Equally important, how will it be maintained? Part of the reason to even buy a Custom GPT rather than build your own should be the task of maintaining the Custom GPT. How fresh is its knowledge, and how frequently will that knowledge be refreshed? How tuned in is the creator, so that when OpenAI changes the underlying model, the Custom GPT seller can provide evidence they’ve tested to show their software will continue to work as intended?
Here’s a key ethical question: does a Custom GPT use data that the creator has a right to use? It’s trivial to download, say, a book written by someone else and put it in a Custom GPT. That Custom GPT then has an expanded context based on the book. It will soon be illegal to use copyrighted data without permission in the EU, and ethically it’s pretty clear that using someone else’s data without their permission doesn’t feel great. If your own work were being incorporated AND SOLD by someone else with you receiving no benefit, you’d probably not be real happy (this, by the way, is the primary argument against generative AI model makers). This is part of process – evaluating what works are part of a Custom GPT. You definitely don’t want to be financially supporting an author who is using others’ works without permission or compensation. (and this will require Custom GPT makers to understand copyright law in their jurisdiction)
Fourth, platform. As mentioned above, data can leak out of Custom GPTs. Prompt jailbreaks can force language models to spit up source information. A key question to ask of a Custom GPT maker is how much red teaming – the process of trying to break into your own software – was done. How tested was it? When you buy an electrical appliance, it’s customary to look for the Underwriters Laboratories (UL) certification that certifies it’s probably not going to randomly burst into flames. When you buy a food that’s certified halal, you know the processor has been inspected and tested to ensure they’re compliant. There’s no equivalent standard yet in AI (though there are many efforts to come up with one), but at the very least, a software vendor – because that’s what a Custom GPT author is – can provide documentation about how they tested their software.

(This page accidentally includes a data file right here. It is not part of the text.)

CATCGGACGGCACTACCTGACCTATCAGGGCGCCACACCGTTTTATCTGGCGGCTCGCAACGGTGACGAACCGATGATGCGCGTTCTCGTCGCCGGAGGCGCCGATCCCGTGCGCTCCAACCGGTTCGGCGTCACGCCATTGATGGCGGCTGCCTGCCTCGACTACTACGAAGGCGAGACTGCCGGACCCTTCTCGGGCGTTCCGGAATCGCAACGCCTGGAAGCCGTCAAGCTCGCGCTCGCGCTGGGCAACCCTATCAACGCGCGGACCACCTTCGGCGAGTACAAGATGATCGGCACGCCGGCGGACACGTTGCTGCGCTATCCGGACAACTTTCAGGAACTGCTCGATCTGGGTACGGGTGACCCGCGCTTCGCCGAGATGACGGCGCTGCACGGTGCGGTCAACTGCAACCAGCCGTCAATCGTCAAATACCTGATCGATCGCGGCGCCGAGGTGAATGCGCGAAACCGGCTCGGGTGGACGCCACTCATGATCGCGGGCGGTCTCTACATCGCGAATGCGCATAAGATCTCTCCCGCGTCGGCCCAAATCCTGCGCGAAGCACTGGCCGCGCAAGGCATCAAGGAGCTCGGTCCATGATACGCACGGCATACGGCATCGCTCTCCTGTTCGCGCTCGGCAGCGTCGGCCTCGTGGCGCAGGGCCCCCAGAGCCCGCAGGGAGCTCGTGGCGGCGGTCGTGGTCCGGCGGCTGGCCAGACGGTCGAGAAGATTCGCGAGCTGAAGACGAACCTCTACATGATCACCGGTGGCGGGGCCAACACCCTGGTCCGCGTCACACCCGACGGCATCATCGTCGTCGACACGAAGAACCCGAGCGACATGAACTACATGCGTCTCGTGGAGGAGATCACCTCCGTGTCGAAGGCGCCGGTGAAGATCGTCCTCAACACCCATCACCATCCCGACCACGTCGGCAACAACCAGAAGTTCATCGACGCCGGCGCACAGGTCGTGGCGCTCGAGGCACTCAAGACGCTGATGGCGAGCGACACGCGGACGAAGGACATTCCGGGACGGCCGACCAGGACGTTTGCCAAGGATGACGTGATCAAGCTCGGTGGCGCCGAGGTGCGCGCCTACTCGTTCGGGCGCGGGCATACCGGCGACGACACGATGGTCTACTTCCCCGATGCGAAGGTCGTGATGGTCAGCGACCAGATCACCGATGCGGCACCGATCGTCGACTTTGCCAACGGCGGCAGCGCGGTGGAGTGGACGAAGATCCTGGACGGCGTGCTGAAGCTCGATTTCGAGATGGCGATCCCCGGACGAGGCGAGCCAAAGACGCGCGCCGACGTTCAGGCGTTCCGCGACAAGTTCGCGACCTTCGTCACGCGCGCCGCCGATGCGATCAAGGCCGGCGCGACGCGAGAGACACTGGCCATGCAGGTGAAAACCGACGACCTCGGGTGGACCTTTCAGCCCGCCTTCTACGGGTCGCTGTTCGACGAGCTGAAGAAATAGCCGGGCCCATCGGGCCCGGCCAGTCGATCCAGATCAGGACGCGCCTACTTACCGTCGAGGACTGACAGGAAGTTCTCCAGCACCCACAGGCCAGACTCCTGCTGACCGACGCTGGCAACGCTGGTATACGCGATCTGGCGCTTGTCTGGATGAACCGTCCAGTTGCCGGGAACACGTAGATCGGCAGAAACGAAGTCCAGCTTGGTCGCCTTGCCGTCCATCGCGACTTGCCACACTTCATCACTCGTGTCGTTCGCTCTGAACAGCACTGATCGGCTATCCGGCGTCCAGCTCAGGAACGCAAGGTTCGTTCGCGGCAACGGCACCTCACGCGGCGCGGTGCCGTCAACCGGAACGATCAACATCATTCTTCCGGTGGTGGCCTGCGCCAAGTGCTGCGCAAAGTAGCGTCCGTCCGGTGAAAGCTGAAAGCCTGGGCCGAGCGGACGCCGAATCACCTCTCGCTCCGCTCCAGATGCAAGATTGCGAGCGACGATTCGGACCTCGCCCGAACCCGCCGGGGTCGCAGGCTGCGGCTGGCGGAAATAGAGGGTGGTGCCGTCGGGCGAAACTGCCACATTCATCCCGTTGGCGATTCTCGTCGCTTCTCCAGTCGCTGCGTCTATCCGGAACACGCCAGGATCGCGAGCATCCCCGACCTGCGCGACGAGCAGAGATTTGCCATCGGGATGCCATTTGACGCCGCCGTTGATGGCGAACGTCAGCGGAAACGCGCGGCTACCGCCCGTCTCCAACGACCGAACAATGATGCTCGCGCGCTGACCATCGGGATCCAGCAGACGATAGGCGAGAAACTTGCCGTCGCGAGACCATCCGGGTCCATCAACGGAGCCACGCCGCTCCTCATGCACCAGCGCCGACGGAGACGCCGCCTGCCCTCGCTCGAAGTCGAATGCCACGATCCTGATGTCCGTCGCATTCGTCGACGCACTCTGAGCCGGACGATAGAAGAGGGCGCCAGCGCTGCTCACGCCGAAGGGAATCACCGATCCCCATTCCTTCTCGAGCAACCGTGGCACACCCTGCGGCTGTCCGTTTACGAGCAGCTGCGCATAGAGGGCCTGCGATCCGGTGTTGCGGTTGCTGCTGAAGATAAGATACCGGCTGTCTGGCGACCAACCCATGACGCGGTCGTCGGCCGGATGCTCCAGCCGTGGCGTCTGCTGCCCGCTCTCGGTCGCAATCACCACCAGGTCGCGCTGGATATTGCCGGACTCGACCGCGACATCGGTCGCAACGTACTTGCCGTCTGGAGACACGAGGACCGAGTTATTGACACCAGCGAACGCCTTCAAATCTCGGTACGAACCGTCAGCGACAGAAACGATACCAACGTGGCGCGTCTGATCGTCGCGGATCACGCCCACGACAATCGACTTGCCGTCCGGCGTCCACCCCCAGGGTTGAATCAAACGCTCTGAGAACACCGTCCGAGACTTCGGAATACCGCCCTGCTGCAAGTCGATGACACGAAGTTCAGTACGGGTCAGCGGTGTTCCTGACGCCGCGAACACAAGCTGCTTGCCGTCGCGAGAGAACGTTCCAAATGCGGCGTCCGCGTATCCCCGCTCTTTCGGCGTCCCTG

And any Custom GPT claiming that it is totally secure or unbiased is flat out lying, because the underlying foundational model is still ChatGPT’s GPT-4 family of models. Custom GPTs inherit all of the benefits and flaws of the foundation they’re built on.
Finally, performance. Does the Custom GPT actually do what it says it does? How would you know? The burden of proof is on the Custom GPT builder to provide information about how their Custom GPT outperforms stock ChatGPT or a novice effort at building your own. This can be as simple as side-by-side comparisons of outputs so you can see the prompts and the outputs that make a Custom GPT worth the money.
If you are considering putting one of your Custom GPTs in the GPT Store (or even just sharing it publicly), be sure you’ve done your homework to provide users with the 5Ps I’ve outlined above. Doing so right now is a best practice; when the EU AI Act becomes law, parts of the above process will be mandatory – and any Custom GPT author making money from their Custom GPTs will absolutely have to comply with it, because there’s no geographic restrictions on Custom GPTs.
If you are considering buying a Custom GPT, take into account each of the 5Ps and ask the provider for their documentation. If you have two Custom GPTs that purport to do the same thing and one of them lacks documentation, it should be pretty clear which one you should buy. Just as you wouldn’t blindly eat a food without a nutrition label (especially if you have allergies), nor should you blindly trust someone else’s AI-led software. And remember they are still built on ChatGPT, so the same rules apply to Custom GPTs as with ChatGPT itself – don’t put in data you don’t want other people to see.
Will I be putting up any Custom GPTs? I have a couple of candidates that I might put up for free in the GPT Store, just so that I can see how the store functions (apparently, free to use Custom GPTs will be an option), but I don’t see myself offering them for sale. I’d rather have you spend your money on the Generative AI for Marketers course, frankly. It’ll give you more benefit.
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ICYMI: In Case You Missed it
Besides the new Generative AI for Marketers course I’m relentlessly flogging, I recommend
- Almost Timely News, December 31, 2023: Three Words and Four Enemies of 2024
- Almost Timely News, December 24, 2023: Why Mistral’s Mixture of Experts is Such a Big Deal
- So What? Generative AI in 2024
- In-Ear Insights: Generative AI in 2024
Skill Up With Classes
These are just a few of the classes I have available over at the Trust Insights website that you can take.
- 🦾 Generative AI for Marketers
- 👉 Google Analytics 4 for Marketers
- 👉 Google Search Console for Marketers (🚨 just updated with AI SEO stuff! 🚨)
- ⭐️ The Marketing Singularity: How Generative AI Means the End of Marketing As We Knew It
- Powering Up Your LinkedIn Profile (For Job Hunters) 2023 Edition
- Measurement Strategies for Agencies
- Empower Your Marketing With Private Social Media Communities
- Exploratory Data Analysis: The Missing Ingredient for AI
- How AI is Changing Marketing, 2022 Edition
- How to Prove Social Media ROI
- Proving Social Media ROI
- Paradise by the Analytics Dashboard Light: How to Create Impactful Dashboards and Reports